The detection of avian viruses in wild populations has considerable conservation implications. For DNA-based studies, feathers may be a convenient sample type for virus screening and are, therefore, an increasingly common technique. This is despite recent concerns about DNA quality, ethics, and a paucity of data comparing the reliability and sensitivity of feather sampling to other common sample types such as blood. Alternatively, skeletal muscle tissue may offer a convenient sample to collect from dead birds, which may reveal viraemia. Here, we describe a probe-based quantitative real-time PCR for the relative quantification of beak and feather disease virus (BFDV), a pathogen of serious conservation concern for parrots globally. We used this method to test for BFDV in wild crimson rosellas (Platycercus elegans), and compared three different sample types. We detected BFDV in samples from 29 out of 84 individuals (34.5%). However, feather samples provided discordant results concerning virus presence when compared with muscle tissue and blood, and estimates of viral load varied somewhat between different sample types. This study provides evidence for widespread infection of BFDV in wild crimson rosellas, but highlights the importance of sample type when generating and interpreting qualitative and quantitative avian virus data.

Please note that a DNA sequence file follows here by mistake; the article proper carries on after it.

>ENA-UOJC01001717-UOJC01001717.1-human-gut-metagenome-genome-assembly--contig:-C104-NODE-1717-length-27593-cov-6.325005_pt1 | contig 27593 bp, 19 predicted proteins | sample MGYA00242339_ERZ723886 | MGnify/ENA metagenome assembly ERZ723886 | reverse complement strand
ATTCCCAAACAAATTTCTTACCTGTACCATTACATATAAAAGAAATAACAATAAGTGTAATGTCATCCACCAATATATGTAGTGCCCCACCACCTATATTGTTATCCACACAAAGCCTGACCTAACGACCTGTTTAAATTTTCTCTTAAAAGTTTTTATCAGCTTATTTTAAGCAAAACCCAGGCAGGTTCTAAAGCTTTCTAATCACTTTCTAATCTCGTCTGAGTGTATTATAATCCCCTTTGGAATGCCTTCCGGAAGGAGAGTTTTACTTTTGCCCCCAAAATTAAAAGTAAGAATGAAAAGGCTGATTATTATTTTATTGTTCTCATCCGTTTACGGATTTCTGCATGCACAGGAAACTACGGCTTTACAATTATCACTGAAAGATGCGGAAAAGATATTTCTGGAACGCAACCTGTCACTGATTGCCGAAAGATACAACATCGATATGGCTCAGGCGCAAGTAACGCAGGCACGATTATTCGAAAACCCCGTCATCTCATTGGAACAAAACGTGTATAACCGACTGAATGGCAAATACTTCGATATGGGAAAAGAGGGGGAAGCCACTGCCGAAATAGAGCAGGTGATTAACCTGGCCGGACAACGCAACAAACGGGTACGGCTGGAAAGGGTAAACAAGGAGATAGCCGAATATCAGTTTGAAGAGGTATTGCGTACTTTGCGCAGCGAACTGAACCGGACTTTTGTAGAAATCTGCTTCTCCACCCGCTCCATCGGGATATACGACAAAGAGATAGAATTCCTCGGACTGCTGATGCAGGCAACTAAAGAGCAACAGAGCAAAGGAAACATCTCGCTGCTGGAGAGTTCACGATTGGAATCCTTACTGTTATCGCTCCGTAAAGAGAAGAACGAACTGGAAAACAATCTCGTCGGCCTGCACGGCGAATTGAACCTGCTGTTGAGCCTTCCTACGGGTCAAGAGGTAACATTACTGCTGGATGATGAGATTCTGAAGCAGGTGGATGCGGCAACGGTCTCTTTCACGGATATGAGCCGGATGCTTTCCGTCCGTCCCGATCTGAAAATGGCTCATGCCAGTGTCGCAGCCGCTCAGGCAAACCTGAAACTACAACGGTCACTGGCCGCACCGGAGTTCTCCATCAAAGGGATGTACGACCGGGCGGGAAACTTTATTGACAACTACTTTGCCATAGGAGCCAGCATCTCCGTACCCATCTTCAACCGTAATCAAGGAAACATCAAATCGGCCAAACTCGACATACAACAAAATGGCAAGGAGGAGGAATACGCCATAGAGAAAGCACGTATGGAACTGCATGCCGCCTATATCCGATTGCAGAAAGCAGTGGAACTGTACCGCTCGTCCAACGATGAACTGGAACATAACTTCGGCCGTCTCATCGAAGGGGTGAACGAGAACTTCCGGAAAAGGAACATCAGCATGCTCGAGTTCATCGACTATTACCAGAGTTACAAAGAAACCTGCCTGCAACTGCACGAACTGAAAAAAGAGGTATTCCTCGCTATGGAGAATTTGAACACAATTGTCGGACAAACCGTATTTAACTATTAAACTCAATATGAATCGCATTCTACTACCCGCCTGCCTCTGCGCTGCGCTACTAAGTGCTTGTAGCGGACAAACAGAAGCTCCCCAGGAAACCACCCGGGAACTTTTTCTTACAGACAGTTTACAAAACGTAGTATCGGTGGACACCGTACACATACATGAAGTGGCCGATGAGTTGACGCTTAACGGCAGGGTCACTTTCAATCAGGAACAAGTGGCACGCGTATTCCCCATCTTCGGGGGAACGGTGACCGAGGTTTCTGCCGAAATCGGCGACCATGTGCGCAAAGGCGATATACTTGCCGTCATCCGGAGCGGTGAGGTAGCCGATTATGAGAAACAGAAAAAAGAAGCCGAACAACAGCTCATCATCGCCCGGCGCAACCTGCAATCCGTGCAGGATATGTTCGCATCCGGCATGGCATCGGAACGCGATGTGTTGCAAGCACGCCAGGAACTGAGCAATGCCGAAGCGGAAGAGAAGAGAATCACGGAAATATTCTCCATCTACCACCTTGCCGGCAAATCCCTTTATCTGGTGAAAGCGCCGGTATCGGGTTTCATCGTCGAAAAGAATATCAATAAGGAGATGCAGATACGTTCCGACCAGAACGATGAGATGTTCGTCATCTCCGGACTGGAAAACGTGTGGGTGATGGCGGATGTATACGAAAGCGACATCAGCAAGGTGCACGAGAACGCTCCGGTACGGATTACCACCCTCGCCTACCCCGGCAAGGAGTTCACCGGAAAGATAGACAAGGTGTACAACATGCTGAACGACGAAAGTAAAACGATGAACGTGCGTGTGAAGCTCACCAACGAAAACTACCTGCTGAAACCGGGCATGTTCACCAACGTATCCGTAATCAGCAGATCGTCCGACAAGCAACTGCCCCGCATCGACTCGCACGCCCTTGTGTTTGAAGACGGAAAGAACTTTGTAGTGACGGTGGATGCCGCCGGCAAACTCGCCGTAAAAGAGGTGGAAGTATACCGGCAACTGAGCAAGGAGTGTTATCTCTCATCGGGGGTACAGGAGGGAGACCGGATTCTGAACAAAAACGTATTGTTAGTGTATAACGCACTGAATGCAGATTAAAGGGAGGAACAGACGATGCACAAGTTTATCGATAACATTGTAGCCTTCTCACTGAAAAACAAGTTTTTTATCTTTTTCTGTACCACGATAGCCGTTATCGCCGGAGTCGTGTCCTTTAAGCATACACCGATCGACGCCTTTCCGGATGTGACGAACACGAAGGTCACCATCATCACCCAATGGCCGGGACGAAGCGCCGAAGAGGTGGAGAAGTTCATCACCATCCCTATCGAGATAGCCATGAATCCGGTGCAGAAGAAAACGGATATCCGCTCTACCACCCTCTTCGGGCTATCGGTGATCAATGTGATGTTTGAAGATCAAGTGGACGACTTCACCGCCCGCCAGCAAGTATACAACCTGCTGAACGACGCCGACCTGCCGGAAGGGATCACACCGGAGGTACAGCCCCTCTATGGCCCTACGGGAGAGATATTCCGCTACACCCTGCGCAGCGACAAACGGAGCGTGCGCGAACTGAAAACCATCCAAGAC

You have requested a machine translation of selected content from our databases. This functionality is provided solely for your convenience and is in no way intended to replace human translation. Neither BioOne nor the owners and publishers of the content make, and they explicitly disclaim, any express or implied representations or warranties of any kind, including, without limitation, representations and warranties as to the functionality of the translation feature or the accuracy or completeness of the translations.
Translations are not retained in our system. Your use of this feature and the translations is subject to all use restrictions contained in the Terms and Conditions of Use of the BioOne website.
Vol. 63 • No. 1